The electronics included a 7-inch multi-information display, with Entune 3.0, Auto Plus with App Suite, six speakers and 8-inch touch screen, AM/FM/HD radio and CD player. This writer couldn’t determine if there was a GPS system. A prototype model, we weren’t familiar with the set-up. Nor could we determine where the CD was located (which was listed). As a colleague often reminds me, consulting the manual is the first thing to do. One was not included in our test car.

Additional features on our test Corolla Hatchback Prototype included the Smart Key System on front doors, push-button start, remote keyless entry, LED DRL with On-0ff features, LED fog lights, LED combo tailgates, Black front grille with chrome grille surround, color-keyed power outside mirrors with turn signal and Blind Spot Monitor, Acoustic noise-reducing front windshield, Dual zone A/C, and Integrated backup camera with projected path. All four windows are power with auto up/down.

The redesigned 2019 Corolla hatchback arrived on dealership lots in the U.S. earlier this year and is noticeably ‘changed.’ As an update, it rides on a lighter, more agile platform, which it also shares in some version on the Prius hybrid, RAV4 and Avalon. In addition, fuel economy is markedly improved.

Frissell Fido Friendly Rating

The Frissell Fido Four didn’t get a chance to ride in the Corolla Hatchback, but had they, rear seats would have been collapsed to accommodate all four more leisurely. Although the fit would have been made, the space wouldn’t have been anymore generous than their everyday sedan; in fact, the sedan they ride in on most days is probably more generous.

When thinking about buying a vehicle “fit for a dog” (king?), one’s money is probably better spent (or so friends tell me) on a large SUV (think GMC Terrain, Toyota Highlander, etc), or a minivan than on a compact hatchback. What most pet owners know-or should know-is that transporting a dog in a car without a harness is dangerous. Should a sudden stop be made, any dog, particularly a small dog, will fly through the car, much like a projectile. The best option no matter the wheels, is to crate your dog(s).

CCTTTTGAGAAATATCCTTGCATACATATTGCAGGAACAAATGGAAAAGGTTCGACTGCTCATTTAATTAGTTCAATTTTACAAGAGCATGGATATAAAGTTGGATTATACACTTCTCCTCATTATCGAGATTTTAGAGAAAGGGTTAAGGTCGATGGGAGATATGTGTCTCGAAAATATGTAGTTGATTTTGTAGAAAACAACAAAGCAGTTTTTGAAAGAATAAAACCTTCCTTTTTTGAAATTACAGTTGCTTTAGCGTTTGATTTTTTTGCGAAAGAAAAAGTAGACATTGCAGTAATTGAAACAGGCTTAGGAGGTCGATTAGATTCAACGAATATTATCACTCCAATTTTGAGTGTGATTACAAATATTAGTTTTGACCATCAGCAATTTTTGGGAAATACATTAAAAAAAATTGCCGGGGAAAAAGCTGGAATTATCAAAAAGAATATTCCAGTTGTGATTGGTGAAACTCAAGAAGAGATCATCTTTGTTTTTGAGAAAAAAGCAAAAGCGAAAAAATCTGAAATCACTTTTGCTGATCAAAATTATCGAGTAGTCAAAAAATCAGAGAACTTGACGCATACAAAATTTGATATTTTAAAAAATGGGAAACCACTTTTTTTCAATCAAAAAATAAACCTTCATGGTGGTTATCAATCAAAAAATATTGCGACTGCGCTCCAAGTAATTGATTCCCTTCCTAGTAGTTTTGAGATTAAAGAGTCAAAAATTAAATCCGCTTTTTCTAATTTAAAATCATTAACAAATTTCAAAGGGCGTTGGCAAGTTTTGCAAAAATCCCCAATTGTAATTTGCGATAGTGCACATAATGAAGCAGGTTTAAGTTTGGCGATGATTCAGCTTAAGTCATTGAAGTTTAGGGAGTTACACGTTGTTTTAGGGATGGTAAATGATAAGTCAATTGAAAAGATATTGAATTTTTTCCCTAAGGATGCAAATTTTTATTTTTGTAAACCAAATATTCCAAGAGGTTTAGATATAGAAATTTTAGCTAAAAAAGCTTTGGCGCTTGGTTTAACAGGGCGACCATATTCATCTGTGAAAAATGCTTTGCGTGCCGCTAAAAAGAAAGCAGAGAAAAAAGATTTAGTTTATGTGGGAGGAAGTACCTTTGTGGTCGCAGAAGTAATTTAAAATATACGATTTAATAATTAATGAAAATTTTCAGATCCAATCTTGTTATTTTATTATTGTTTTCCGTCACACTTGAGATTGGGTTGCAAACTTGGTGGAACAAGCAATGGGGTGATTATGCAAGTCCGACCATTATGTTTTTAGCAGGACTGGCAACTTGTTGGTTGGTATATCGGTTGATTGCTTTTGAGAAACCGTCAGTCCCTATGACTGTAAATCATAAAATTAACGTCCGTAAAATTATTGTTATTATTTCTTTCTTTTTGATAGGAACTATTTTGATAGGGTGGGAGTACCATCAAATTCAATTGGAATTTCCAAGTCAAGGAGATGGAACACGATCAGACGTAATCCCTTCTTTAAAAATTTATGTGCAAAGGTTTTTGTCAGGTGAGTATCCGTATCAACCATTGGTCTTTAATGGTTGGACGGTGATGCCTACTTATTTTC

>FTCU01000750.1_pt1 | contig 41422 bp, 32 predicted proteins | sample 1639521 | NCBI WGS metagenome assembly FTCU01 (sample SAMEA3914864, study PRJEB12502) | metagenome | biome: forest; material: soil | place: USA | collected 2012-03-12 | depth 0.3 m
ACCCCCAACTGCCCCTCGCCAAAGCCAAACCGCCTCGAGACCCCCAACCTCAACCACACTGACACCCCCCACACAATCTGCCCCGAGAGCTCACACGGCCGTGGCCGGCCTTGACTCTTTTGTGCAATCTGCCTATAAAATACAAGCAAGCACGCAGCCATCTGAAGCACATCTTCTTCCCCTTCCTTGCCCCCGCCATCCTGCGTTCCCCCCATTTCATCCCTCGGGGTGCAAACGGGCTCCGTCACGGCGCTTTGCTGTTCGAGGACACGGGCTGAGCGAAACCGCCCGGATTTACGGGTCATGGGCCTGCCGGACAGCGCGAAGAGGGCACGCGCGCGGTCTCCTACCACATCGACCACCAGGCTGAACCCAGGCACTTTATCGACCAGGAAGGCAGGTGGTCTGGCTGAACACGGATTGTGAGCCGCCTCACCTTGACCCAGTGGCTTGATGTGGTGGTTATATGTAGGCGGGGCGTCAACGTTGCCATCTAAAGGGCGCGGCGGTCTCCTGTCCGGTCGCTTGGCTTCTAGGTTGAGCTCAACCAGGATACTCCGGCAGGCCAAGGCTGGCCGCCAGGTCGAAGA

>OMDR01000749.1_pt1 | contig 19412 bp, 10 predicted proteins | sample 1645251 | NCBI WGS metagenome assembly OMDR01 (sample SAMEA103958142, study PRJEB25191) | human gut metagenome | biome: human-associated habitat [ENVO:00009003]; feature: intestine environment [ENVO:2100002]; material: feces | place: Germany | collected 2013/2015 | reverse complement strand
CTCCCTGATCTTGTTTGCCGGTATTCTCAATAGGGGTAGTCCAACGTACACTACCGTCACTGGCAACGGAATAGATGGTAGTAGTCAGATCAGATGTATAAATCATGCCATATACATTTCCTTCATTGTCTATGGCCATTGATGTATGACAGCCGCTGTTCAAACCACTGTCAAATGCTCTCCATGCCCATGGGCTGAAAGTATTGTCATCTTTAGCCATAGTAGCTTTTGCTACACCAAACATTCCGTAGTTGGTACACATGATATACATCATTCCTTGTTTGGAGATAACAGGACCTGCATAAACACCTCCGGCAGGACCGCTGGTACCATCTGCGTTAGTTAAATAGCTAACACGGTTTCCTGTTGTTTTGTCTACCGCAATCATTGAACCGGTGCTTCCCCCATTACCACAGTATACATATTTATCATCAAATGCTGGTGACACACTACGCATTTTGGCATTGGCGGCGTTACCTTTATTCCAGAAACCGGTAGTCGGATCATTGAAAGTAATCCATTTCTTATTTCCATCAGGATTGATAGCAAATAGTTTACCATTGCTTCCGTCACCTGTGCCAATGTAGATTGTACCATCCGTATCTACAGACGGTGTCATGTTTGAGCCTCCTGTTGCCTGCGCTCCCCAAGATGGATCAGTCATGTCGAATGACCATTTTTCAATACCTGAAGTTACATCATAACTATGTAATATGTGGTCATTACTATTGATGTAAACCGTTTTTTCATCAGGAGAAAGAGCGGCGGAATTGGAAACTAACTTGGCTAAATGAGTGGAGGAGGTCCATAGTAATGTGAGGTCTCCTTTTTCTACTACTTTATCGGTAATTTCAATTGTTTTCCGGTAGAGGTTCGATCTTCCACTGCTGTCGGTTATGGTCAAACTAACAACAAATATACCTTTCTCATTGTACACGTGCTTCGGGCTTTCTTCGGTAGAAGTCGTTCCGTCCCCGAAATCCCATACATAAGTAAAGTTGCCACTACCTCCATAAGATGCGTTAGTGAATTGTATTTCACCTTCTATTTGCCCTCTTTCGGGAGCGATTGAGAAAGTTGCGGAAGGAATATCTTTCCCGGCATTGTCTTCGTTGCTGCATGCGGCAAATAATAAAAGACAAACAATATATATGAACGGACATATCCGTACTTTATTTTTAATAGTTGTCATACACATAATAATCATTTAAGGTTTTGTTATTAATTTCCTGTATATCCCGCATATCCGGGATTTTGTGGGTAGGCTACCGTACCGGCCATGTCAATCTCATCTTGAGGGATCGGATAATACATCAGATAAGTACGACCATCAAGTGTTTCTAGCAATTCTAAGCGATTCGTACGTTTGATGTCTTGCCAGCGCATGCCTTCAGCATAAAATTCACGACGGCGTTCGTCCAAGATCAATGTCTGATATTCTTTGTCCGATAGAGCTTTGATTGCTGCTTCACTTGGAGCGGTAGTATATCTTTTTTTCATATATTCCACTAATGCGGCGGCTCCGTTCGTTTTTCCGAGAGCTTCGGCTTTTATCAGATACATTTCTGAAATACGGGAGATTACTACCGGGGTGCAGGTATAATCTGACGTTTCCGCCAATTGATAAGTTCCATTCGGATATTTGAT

All dogs are different in their preferences and when riding in a vehicle, this becomes clear. Most prefer standing, but two of mine, like sitting-or sleeping (Chihuahuas). The Whippets prefer stretching their heads out the window, grabbing plenty of fresh air. This doesn’t accommodate seat belt wear very easily. Truth be told, we don’t seatbelt the dogs like we should. Rather, their leashes are tied to the seatbelts.

Why do dogs love riding in cars? According to Kevin Behan of Natural Dog Training, it may be because they feel as though they are on a hunt. While this could certainly be accurate for the
Whippets, I’m not sure about the Chihuahuas; although Lucille is a different story. She is a hunter by nature.

Apparently, a dog is induced by the synchronized physical movement of a car into a state of emotional suspension; therefore, a dog feels as if it is part of the group that is on the hunt. How much sensory input (energy) can this feeling of weightlessness sustain seems to be determined by the temperament of a dog. They will respond in different ways. For some dogs the feeling can be very strong and when their emotional capacity is exceeded, may strike out at things going past (don’t quote me on this!)

Most of us assume that hunting for a dog means stalking, chasing and killing prey to obtain food. In the animal mind, however, a hunt is a “state of emotional suspension;” the animal projecting itself into its prey. If the prey acts like ‘prey,’ the predator mirrors it by feel with equal and opposite movement in order to counterbalance.

What’s ahead for the Corolla

Expect new changes in the Corolla design coming for the year 2020. Toyota isn’t saying much about the up- and-coming redesigned 2020 Corolla sedan; its 12th generation to go on sale in the U.S. Is there a compact sedan that’s lasted this long? And still gets good ratings. The current design dates back to 2014 and although has had a few tweaks here and there, will welcome a total redo. Particularly, with all the competition today. We can certainly say that about the redesigned-long overdue-Camry. Finally, it’s got some style.

Next week will bring the debut of the redesigned 2020 Corolla which Toyota will emphasize for its ‘global nature’ as a compact sedan. Most likely seen for the first time in the U.S. will be at the L.A. Auto Show in California later this month, with its initial debut at the Guangzhou auto show in China.

SPECS

Engine: 2.0-liter DynamicForce 4-cylinder DOHC, 66—rpm
16-valve, Dual injection with dual VVT-1, 168 hp., 151 lb.ft. torque
Transmission: Dynamic shift, CVT with physical first launch gear. Drivetrain FWD, suspension independent MacPherson strut front, multi-link rear.
Wheelbase: 103.9 in.
Length: 169.9 in.
Width: 69.9 in.
Curb weight: 3,060 lbs.
Height: 57.1 in.
Tank Capacity: 13.2 gal.
EPA Fuel Economy: 28/37 mpg.
Wheels: 18-inch machine finished alloy